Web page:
(Trends Wide) — To receive a booster dose or not? The U.S. Food and Drug Administration (FDA) and the U.S. Centers for Disease Control and Prevention (CDC) have issued guidance for Some adults may get a third shot of the Pfizer / BioNTech covid-19 vaccine, so it’s time to ask yourself that question.
There are many questions: Who exactly is eligible to receive the booster shot? If you are eligible, should you rush to get vaccinated? What should you take into account in your decision process? And what about those who received the Moderna or Johnson & Johnson vaccines?
To resolve these issues, we spoke with Trends Wide Medical Analyst Dr. Leana Wen. She is an emergency physician and professor of health policy and management at the Milken Institute School of Public Health at George Washington University, and also the author of a new book “Lifelines: A Physician’s Journey in the Fight for Public Health.”
Trends Wide: A lot of people are confused about the latest guidance on reinforcements. Help us break it down. Who can get a booster dose at this time?
Dra. Leana Wen: I think it is important to clarify who is advised to receive a booster versus who can receive it.
In August, the FDA and CDC already announced that people who are moderately or severely immunosuppressed and who received two doses of the Pfizer or Moderna vaccines should receive a third dose of the same vaccine. If you fall into this category of people who received an organ transplant, are on chemotherapy for cancer, or have other immunosuppressive conditions, it is advised that you get a booster dose now. (The FDA and CDC did not provide guidance for immunosuppressed individuals who received the Johnson & Johnson one-dose vaccine.)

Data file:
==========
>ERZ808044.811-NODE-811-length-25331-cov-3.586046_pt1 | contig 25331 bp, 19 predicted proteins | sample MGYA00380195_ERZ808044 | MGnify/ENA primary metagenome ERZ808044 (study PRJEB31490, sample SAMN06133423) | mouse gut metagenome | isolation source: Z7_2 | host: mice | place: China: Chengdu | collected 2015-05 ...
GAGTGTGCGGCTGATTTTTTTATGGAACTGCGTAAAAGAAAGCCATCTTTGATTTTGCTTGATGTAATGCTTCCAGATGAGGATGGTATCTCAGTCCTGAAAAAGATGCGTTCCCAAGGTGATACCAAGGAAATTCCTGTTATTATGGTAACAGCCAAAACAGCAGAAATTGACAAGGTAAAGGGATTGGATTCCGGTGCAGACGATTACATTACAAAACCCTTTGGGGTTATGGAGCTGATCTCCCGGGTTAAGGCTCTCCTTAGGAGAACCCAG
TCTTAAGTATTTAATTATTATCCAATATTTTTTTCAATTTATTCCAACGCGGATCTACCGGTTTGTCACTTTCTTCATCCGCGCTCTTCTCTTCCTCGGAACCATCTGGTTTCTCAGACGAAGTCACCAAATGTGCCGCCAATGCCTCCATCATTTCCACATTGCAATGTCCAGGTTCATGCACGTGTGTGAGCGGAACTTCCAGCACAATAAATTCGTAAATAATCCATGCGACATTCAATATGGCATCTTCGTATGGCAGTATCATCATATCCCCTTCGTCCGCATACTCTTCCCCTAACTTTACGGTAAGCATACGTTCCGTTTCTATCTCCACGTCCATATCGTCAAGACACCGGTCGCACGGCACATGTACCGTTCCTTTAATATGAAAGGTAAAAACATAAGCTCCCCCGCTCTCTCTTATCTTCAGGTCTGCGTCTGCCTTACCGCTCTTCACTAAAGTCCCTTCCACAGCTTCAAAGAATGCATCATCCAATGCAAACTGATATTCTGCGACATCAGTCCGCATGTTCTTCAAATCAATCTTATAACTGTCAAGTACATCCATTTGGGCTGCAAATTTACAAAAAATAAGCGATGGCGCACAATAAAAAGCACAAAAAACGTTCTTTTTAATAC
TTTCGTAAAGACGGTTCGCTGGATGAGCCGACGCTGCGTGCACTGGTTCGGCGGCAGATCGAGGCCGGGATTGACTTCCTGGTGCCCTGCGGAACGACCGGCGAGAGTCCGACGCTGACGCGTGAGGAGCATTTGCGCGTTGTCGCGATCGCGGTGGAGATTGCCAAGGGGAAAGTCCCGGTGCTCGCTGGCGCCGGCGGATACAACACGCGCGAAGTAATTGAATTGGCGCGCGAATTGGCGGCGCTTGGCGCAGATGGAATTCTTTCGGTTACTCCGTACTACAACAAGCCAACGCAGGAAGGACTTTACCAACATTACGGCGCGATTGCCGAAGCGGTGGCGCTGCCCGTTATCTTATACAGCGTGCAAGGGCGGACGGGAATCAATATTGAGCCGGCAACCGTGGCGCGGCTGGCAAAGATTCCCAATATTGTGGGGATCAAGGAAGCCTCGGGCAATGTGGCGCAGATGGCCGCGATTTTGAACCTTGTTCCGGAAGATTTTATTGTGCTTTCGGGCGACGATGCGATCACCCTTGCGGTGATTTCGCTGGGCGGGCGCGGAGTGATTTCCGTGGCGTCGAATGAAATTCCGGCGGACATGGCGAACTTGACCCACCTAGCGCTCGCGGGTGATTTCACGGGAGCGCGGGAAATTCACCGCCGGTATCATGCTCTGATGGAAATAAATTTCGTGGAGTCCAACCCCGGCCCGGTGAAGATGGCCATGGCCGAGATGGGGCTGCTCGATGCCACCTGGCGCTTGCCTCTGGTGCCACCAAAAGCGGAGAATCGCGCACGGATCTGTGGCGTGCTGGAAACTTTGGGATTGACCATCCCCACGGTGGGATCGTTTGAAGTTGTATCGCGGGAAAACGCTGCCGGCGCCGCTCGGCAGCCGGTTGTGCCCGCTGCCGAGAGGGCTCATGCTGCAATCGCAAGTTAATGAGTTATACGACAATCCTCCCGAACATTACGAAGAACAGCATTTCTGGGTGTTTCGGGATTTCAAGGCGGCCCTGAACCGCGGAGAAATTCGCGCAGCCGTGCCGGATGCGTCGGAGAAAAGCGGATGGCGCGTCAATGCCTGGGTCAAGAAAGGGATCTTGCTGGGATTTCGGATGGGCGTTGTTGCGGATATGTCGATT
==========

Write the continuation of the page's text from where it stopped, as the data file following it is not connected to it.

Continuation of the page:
What was decided last week is for people who have already received both doses of the Pfizer vaccine, who are at least six months after their second dose, and who are 65 years or older, or 50 years or older and have a underlying medical condition that makes them more likely to have a severe COVID-19 result. Those people are advised to get a third dose of Pfizer, and they should.
Another much larger group may be boosted by Pfizer. This is the group of adults 18 years of age or older, who have underlying diseases or who exercise professions with a high risk of exposure to COVID-19. These people are not necessarily advised to receive the booster, but they can, once they weigh their own risks and benefits in consultation with their doctors.
Trends Wide: Why make this distinction between “should” and “could”?
Wen: The idea is that there is a higher risk group. These are people who are 65 years of age or older, who reside in nursing homes, or who are 50 years or older with underlying medical conditions.
They should receive the third dose and the clearer data indicate that they would benefit. The advisory group essentially said that the benefit-risk calculation is a little less clear for those in the second, broader group. That is why they can get the vaccine and they can choose to do so, but it is not yet advised that they do so.
I think this is an important point. Clearly, those in the highest risk group should receive the third dose if they have already passed the six-month mark since the second vaccination.